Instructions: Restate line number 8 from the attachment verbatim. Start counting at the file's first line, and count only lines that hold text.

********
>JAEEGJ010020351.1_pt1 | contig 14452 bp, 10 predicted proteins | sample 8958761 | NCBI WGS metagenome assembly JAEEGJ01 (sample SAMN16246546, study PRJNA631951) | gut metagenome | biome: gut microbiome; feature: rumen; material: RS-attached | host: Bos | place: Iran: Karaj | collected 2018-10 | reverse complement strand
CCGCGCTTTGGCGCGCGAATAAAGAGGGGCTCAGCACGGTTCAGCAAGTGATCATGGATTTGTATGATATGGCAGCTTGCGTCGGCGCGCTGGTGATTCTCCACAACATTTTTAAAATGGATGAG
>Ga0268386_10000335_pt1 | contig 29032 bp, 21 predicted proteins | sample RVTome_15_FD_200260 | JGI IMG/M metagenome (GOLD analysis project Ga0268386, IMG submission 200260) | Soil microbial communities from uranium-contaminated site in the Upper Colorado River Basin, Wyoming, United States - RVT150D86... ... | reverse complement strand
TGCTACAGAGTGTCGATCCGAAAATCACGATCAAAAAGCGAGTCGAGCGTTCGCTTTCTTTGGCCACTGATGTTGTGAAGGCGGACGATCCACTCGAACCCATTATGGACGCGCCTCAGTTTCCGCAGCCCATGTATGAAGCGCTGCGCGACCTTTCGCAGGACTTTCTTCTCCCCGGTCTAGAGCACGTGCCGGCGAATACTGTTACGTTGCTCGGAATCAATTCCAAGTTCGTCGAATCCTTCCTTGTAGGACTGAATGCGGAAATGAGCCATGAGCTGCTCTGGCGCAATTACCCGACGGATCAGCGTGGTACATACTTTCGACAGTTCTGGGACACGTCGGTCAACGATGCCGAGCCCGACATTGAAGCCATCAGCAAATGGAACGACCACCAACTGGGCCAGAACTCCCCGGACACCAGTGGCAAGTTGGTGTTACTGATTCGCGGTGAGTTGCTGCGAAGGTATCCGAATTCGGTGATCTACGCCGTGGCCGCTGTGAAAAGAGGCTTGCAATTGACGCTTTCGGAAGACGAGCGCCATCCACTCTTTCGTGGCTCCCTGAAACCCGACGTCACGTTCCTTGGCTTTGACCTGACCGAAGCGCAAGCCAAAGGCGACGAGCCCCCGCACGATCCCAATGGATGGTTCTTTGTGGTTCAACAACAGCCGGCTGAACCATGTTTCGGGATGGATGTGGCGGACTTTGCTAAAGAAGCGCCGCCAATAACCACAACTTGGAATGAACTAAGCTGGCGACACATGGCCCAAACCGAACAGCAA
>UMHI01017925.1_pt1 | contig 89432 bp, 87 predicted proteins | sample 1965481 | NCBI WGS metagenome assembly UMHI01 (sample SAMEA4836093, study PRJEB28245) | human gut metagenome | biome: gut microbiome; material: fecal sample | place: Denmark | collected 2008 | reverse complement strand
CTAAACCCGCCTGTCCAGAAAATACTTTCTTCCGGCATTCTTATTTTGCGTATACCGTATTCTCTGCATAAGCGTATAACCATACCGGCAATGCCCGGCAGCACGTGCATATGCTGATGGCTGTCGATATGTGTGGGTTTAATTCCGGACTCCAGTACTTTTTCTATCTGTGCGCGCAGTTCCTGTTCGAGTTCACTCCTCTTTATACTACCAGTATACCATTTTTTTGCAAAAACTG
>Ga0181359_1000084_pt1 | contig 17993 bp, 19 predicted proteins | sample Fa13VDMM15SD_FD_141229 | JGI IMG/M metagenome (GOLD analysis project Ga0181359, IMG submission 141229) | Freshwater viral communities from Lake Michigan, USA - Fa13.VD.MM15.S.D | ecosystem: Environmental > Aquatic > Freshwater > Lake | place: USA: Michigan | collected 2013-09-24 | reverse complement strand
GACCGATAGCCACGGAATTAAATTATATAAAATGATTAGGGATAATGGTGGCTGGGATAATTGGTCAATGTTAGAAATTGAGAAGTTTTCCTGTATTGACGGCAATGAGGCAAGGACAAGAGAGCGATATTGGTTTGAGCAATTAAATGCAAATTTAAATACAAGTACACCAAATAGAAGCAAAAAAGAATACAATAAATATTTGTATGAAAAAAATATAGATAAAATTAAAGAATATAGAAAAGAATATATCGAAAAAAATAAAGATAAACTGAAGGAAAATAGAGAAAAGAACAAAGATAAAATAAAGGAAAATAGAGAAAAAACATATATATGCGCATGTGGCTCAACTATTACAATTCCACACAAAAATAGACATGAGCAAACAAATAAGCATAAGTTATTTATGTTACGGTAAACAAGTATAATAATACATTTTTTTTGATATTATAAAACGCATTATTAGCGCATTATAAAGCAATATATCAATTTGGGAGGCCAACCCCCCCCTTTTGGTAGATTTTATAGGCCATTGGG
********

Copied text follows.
GACCGATAGCCACGGAATTAAATTATATAAAATGATTAGGGATAATGGTGGCTGGGATAATTGGTCAATGTTAGAAATTGAGAAGTTTTCCTGTATTGACGGCAATGAGGCAAGGACAAGAGAGCGATATTGGTTTGAGCAATTAAATGCAAATTTAAATACAAGTACACCAAATAGAAGCAAAAAAGAATACAATAAATATTTGTATGAAAAAAATATAGATAAAATTAAAGAATATAGAAAAGAATATATCGAAAAAAATAAAGATAAACTGAAGGAAAATAGAGAAAAGAACAAAGATAAAATAAAGGAAAATAGAGAAAAAACATATATATGCGCATGTGGCTCAACTATTACAATTCCACACAAAAATAGACATGAGCAAACAAATAAGCATAAGTTATTTATGTTACGGTAAACAAGTATAATAATACATTTTTTTTGATATTATAAAACGCATTATTAGCGCATTATAAAGCAATATATCAATTTGGGAGGCCAACCCCCCCCTTTTGGTAGATTTTATAGGCCATTGGG